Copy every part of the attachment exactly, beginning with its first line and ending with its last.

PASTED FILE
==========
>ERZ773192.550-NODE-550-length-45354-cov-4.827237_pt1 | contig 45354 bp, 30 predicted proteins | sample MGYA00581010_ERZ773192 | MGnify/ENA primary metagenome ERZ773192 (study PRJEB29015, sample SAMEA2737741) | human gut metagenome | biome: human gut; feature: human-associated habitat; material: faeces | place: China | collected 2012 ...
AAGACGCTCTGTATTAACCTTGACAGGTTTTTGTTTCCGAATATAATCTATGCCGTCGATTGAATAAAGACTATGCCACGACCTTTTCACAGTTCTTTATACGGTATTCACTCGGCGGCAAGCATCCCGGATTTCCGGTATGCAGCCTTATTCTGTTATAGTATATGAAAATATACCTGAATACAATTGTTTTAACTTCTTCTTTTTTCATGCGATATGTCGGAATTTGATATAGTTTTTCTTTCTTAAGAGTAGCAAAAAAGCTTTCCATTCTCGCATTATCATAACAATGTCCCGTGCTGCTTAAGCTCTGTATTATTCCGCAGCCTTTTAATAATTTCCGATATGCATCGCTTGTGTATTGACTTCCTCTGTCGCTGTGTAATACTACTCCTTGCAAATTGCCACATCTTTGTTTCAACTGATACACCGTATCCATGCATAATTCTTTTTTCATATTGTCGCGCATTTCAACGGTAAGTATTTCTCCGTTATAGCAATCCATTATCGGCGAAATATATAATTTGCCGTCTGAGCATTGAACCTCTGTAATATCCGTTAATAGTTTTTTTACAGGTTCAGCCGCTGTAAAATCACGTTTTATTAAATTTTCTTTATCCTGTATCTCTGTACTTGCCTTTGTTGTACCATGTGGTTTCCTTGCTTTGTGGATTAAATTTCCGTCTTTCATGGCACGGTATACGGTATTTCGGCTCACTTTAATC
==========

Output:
>ERZ773192.550-NODE-550-length-45354-cov-4.827237_pt1 | contig 45354 bp, 30 predicted proteins | sample MGYA00581010_ERZ773192 | MGnify/ENA primary metagenome ERZ773192 (study PRJEB29015, sample SAMEA2737741) | human gut metagenome | biome: human gut; feature: human-associated habitat; material: faeces | place: China | collected 2012 ...
AAGACGCTCTGTATTAACCTTGACAGGTTTTTGTTTCCGAATATAATCTATGCCGTCGATTGAATAAAGACTATGCCACGACCTTTTCACAGTTCTTTATACGGTATTCACTCGGCGGCAAGCATCCCGGATTTCCGGTATGCAGCCTTATTCTGTTATAGTATATGAAAATATACCTGAATACAATTGTTTTAACTTCTTCTTTTTTCATGCGATATGTCGGAATTTGATATAGTTTTTCTTTCTTAAGAGTAGCAAAAAAGCTTTCCATTCTCGCATTATCATAACAATGTCCCGTGCTGCTTAAGCTCTGTATTATTCCGCAGCCTTTTAATAATTTCCGATATGCATCGCTTGTGTATTGACTTCCTCTGTCGCTGTGTAATACTACTCCTTGCAAATTGCCACATCTTTGTTTCAACTGATACACCGTATCCATGCATAATTCTTTTTTCATATTGTCGCGCATTTCAACGGTAAGTATTTCTCCGTTATAGCAATCCATTATCGGCGAAATATATAATTTGCCGTCTGAGCATTGAACCTCTGTAATATCCGTTAATAGTTTTTTTACAGGTTCAGCCGCTGTAAAATCACGTTTTATTAAATTTTCTTTATCCTGTATCTCTGTACTTGCCTTTGTTGTACCATGTGGTTTCCTTGCTTTGTGGATTAAATTTCCGTCTTTCATGGCACGGTATACGGTATTTCGGCTCACTTTAATC